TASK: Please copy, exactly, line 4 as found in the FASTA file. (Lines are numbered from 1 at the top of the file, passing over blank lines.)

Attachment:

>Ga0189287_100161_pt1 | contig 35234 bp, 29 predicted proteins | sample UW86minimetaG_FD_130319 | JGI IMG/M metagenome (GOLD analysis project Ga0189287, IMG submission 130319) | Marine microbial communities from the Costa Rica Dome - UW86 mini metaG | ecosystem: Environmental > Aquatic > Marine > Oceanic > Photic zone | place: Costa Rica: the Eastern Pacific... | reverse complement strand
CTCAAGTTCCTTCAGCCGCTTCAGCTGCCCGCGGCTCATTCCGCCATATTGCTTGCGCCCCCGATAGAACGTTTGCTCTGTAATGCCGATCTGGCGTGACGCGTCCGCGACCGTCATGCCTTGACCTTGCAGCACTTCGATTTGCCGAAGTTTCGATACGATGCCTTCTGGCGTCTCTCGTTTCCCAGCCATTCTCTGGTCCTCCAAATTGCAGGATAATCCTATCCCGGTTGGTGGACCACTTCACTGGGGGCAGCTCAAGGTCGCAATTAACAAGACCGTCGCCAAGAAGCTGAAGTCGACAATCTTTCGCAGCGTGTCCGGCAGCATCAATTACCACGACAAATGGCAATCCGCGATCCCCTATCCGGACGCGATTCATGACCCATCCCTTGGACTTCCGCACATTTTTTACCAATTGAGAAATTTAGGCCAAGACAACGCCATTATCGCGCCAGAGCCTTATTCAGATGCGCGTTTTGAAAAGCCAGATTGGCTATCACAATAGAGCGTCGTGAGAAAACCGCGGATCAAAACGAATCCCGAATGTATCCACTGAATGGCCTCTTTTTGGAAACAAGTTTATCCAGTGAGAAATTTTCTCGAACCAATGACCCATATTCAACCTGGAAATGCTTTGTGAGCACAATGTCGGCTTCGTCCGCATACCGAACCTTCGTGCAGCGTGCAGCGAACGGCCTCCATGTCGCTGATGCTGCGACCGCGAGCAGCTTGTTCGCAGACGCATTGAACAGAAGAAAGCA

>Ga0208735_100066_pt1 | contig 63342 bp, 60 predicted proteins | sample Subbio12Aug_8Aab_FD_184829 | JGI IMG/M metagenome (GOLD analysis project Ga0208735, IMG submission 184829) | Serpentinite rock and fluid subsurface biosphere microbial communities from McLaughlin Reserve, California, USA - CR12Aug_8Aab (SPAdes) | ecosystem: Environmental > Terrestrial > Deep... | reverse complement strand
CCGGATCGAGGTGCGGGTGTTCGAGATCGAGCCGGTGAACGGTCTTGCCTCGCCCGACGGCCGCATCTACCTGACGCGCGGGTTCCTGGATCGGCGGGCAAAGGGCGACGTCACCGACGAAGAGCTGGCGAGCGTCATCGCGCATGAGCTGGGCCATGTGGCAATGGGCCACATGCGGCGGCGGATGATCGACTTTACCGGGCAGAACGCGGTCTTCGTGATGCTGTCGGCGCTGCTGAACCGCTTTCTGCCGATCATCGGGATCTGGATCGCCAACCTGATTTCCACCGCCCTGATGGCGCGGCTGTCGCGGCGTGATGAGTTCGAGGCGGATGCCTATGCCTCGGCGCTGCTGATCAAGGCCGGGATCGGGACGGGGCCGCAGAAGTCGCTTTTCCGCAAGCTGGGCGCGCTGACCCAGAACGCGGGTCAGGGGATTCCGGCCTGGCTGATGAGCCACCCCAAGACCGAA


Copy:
CCGGATCGAGGTGCGGGTGTTCGAGATCGAGCCGGTGAACGGTCTTGCCTCGCCCGACGGCCGCATCTACCTGACGCGCGGGTTCCTGGATCGGCGGGCAAAGGGCGACGTCACCGACGAAGAGCTGGCGAGCGTCATCGCGCATGAGCTGGGCCATGTGGCAATGGGCCACATGCGGCGGCGGATGATCGACTTTACCGGGCAGAACGCGGTCTTCGTGATGCTGTCGGCGCTGCTGAACCGCTTTCTGCCGATCATCGGGATCTGGATCGCCAACCTGATTTCCACCGCCCTGATGGCGCGGCTGTCGCGGCGTGATGAGTTCGAGGCGGATGCCTATGCCTCGGCGCTGCTGATCAAGGCCGGGATCGGGACGGGGCCGCAGAAGTCGCTTTTCCGCAAGCTGGGCGCGCTGACCCAGAACGCGGGTCAGGGGATTCCGGCCTGGCTGATGAGCCACCCCAAGACCGAA